In the beginning of February, we headed for a Foodie meet up that was hosted in Hanoi, located in the Phoenix Market City mall. A beautiful place, with very picturesque framed photographs in muted, understated décor. The seating is divided into two sections, smaller tables with low backed chairs, and the conventional half couch booth seating. There’s a pretty bar at the end of the dining area, which makes way into the kitchen. The ambiance is very casual but cozy, and elegant all at the same time. From the handcrafted chopstick holders, the bright red roses, candles waiting to be lit at every table, Hanoi can be your go to place for family meals as well as romantic dates.
We had a set menu 3 course menu for our event, but with ample options in those courses. There were a few variants of soup, the best being the prawn in pumpkin cream – Súp tom bi do – a delicious creamy soup with a generous helping of fresh prawns. There was also the pho, a traditional Vietnamese noodle soup with vegetables and herbs, and optionally chicken. For starters, we had the Lemon Grass Chicken, which was the clear winner for this round, the meat soft and succulent and well marinated with lemon grass. There was also the Pepper Garlic Prawn, a typical Asian dish, was rich and mildly spicy. There was also Fresh Crab with tamarind sauce, the dish most of us were waiting expectantly to eat, and some of us (meaning me) made an entire mess of while attempting to eat it! In the vegetarian fare, there was the Bánh gối, the typical variant of crispy dumplings with fillings – again, our favorite of the lot. Freshly fried, with a spicy dip, we got several helpings of this as the evening progressed. There was also the crispy chestnut and water chestnut tossed with veggies in a spicy sauce, which, well I wasn’t a big fan of. There wasn’t any clear taste that I could derive from the dish. The Rice Paper Rolls, stuffed with cucumber, carrot, rice noodles, were a hit, especially with the tangy sauce!
The main course had a Thai fusion hot pot, comprising of Tom Yum soup, but spiced up. Now, Vietnamese have a lot of variants of soup. There are sour soups, meat soups, pho, various kinds of broths – all falling into the broad category of soups. So to have a hot pot soup for mains is a common practice. Culturally, these are also cooked especially in big gatherings. There was also the Lau Nong in the main course, which is a meal that is meant to be cooked at the table by the diners. Now due to the large number of people and kids at the venue, the dish was prepared on order. This meant no induction cooker at the table of simmering stock, and no putting ingredients to make this very different and very social dish. Well, I definitely have to go back for this experience! Nevertheless the Lau Nong we were served varied in taste, some had herbs and spices, while others were comparatively bland. But I wouldn’t rate this dish until I have had it the right way.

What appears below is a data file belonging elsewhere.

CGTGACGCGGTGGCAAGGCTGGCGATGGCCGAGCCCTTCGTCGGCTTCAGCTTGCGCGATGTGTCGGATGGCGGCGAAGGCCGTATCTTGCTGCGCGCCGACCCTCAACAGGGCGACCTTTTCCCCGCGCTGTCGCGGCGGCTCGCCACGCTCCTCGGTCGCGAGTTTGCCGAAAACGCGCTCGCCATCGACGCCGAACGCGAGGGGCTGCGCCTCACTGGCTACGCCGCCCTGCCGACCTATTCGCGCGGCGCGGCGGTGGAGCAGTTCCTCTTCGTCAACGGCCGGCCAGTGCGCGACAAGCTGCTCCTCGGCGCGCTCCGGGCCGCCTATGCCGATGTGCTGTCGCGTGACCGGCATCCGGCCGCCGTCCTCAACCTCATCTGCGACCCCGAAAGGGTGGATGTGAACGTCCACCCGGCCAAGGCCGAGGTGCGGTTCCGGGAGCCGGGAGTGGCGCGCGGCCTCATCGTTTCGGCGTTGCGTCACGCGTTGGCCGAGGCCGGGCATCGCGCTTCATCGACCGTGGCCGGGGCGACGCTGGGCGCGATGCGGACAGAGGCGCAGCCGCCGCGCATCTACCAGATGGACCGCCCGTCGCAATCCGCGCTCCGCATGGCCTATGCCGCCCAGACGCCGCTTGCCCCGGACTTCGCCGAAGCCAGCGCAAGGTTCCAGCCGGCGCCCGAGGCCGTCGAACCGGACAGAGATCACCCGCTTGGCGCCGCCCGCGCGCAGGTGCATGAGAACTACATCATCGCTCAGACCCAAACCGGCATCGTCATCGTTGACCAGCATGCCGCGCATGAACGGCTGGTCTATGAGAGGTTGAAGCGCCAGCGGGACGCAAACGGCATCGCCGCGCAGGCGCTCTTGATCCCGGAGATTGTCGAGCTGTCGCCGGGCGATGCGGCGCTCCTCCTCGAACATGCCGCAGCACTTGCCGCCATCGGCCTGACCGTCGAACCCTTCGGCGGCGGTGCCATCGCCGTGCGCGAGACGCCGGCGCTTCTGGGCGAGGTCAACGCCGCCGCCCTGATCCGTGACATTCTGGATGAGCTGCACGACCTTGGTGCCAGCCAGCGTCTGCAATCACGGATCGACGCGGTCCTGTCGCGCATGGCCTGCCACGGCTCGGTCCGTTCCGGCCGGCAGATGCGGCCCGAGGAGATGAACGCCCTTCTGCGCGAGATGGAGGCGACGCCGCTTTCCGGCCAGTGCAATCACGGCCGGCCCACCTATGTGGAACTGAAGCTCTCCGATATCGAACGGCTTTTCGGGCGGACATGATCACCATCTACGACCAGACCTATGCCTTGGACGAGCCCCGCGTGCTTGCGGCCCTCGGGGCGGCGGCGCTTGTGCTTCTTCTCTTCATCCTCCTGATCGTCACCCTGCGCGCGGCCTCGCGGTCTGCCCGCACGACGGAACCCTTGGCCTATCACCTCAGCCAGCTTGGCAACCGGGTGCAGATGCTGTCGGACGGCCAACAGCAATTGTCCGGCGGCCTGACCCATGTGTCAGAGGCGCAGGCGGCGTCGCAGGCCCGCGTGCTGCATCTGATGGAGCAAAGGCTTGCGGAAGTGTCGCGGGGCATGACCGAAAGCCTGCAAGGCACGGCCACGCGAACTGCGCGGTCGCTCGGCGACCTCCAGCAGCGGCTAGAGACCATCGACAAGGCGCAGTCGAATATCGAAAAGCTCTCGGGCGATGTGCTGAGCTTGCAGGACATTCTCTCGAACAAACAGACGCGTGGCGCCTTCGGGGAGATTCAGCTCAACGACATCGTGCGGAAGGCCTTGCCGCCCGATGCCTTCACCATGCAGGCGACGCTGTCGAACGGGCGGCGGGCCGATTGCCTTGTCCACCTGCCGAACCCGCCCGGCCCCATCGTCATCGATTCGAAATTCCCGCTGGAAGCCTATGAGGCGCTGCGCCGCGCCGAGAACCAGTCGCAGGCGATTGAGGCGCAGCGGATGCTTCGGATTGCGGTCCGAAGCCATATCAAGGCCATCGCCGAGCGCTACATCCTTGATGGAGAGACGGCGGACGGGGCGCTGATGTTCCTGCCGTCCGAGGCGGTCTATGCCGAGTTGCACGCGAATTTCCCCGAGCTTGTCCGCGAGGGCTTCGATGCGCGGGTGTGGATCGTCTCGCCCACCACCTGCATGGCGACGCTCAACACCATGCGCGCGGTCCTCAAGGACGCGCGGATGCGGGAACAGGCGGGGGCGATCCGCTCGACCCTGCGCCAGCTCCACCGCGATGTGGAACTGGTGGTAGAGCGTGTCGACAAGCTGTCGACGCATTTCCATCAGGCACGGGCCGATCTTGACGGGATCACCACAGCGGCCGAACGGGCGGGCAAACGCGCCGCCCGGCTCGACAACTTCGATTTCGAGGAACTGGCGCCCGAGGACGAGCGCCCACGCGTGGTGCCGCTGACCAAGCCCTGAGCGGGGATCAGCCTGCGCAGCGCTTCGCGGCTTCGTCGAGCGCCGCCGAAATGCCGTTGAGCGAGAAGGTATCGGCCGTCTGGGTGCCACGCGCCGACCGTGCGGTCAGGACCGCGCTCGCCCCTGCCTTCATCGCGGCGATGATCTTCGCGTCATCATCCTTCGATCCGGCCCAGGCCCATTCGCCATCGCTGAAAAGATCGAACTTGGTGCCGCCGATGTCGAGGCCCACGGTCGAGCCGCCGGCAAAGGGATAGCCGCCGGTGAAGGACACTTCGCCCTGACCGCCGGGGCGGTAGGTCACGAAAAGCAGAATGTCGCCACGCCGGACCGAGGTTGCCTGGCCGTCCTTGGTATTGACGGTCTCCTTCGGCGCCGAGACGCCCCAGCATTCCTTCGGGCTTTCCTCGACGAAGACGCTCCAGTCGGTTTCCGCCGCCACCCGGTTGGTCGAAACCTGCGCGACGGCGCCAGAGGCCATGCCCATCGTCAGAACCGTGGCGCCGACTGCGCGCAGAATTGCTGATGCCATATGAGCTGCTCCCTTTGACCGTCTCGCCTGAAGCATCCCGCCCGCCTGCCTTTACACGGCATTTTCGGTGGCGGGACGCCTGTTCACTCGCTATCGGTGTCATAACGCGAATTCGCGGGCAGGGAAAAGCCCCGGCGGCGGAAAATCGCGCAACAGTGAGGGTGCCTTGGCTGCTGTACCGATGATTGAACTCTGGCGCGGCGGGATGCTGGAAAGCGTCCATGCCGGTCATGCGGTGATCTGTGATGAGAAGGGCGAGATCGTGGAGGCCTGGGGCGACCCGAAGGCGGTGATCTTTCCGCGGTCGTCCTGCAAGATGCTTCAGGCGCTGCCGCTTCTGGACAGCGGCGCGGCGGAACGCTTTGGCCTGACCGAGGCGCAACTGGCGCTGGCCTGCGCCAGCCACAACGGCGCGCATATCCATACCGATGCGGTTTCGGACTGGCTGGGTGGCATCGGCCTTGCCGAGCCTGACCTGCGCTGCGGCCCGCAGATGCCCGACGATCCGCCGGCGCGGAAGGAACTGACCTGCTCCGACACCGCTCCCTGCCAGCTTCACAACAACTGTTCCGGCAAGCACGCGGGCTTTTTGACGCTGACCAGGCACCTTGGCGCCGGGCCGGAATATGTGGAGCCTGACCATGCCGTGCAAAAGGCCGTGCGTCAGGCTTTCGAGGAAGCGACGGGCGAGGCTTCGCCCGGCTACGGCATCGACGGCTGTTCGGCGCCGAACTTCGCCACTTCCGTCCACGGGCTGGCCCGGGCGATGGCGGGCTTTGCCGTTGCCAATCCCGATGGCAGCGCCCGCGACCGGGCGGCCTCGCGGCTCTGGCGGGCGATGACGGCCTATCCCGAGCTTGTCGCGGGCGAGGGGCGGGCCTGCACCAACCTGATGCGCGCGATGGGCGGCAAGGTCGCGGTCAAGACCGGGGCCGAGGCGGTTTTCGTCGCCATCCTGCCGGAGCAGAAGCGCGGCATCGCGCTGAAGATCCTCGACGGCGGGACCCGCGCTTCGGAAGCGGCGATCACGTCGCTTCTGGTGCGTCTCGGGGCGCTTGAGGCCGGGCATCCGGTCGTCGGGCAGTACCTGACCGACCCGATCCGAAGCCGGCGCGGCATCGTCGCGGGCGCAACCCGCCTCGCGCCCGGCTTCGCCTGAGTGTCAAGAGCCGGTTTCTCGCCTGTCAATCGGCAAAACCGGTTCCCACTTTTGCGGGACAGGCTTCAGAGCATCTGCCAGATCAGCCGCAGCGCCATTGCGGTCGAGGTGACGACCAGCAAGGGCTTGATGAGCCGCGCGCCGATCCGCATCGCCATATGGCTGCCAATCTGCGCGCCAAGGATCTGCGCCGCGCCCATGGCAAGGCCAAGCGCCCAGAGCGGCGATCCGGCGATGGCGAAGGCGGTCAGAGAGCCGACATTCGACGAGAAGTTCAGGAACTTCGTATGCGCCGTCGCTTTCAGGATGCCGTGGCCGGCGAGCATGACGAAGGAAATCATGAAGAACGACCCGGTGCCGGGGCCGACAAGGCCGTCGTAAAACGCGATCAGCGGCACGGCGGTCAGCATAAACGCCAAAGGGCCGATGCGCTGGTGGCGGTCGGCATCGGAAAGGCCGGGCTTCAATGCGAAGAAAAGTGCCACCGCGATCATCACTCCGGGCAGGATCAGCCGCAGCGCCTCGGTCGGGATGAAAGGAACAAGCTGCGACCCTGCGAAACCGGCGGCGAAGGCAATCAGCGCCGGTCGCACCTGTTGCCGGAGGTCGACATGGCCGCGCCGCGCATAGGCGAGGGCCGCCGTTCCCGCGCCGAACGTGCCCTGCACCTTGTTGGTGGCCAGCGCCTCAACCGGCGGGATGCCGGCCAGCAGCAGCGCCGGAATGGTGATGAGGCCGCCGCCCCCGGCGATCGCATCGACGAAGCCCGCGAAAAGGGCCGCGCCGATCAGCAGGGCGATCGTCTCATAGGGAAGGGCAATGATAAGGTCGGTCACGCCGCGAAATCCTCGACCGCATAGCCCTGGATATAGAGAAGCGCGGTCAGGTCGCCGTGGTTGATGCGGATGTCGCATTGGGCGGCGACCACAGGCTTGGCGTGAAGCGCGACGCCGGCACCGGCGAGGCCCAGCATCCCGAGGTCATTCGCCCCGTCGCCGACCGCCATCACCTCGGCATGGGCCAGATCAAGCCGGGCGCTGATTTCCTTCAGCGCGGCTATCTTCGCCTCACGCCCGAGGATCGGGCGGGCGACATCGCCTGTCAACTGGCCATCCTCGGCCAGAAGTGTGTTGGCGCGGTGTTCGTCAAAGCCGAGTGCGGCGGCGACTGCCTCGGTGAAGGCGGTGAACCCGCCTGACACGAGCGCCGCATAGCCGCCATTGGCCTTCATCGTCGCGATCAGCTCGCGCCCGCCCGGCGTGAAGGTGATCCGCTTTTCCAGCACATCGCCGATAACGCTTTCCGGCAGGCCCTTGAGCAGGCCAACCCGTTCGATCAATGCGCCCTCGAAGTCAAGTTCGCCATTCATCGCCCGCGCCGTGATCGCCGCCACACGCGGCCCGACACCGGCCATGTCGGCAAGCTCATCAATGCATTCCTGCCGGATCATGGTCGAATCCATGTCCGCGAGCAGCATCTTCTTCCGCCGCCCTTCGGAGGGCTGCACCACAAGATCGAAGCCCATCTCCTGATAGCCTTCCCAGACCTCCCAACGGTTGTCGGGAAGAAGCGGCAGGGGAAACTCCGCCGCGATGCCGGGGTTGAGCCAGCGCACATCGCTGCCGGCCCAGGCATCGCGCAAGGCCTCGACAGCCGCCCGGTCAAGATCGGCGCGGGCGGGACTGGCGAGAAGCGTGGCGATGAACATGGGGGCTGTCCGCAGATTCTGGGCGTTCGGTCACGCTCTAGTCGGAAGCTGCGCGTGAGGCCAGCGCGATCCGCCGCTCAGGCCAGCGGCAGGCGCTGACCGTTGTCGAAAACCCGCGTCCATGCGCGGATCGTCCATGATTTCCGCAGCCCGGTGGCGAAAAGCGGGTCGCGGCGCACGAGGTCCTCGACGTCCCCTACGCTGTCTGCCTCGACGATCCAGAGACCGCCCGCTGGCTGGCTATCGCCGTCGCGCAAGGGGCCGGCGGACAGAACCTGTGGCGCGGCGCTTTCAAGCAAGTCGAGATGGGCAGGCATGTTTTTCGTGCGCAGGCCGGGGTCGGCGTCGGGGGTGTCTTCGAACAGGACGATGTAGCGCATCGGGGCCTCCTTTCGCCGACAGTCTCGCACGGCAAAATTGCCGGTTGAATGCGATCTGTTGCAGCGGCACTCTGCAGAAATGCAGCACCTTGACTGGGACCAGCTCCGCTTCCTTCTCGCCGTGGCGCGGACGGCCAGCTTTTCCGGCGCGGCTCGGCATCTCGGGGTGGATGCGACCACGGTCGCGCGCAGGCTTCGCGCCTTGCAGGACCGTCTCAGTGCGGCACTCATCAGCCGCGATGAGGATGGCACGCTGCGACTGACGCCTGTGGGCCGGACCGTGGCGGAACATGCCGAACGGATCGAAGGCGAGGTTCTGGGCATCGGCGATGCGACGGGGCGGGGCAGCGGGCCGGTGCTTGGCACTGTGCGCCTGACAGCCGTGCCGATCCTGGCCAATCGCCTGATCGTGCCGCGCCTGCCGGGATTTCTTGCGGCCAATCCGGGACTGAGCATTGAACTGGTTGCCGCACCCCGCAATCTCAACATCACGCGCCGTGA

For dessert, we had a fruit salad called Che Thai, which had an assortment of coconut, jackfruit and pomegranate. This was quite different, and while my idea of sweets originates in Bengal, where desserts are really sweet, this was a contrast. We also had a Vietnamese homemade ice cream, again not too sweet and quite unfamiliar on my palate; it could be an inculcated taste, I mentally quipped! The bartender also had some good drinks up his sleeve; we got some good spicy mocktails, really innovative ones, one of them with tender coconut and basil seeds, and another fruity riot with tobasco sauce. The overall experience was different, and quite an interesting journey of a cuisine that we usually bracket under “Asian food”, but in all honesty, has an amazing individuality worth exploring.
Hanoi was conceptualized and started by a young couple Niraj and Diep in 2014, and has been running successfully since. The local crowd has embraced this cuisine which is definitely a huge win. They have recently started a buffet lunch on weekdays. For more information on Hanoi, visit the restaurant’s facebook page: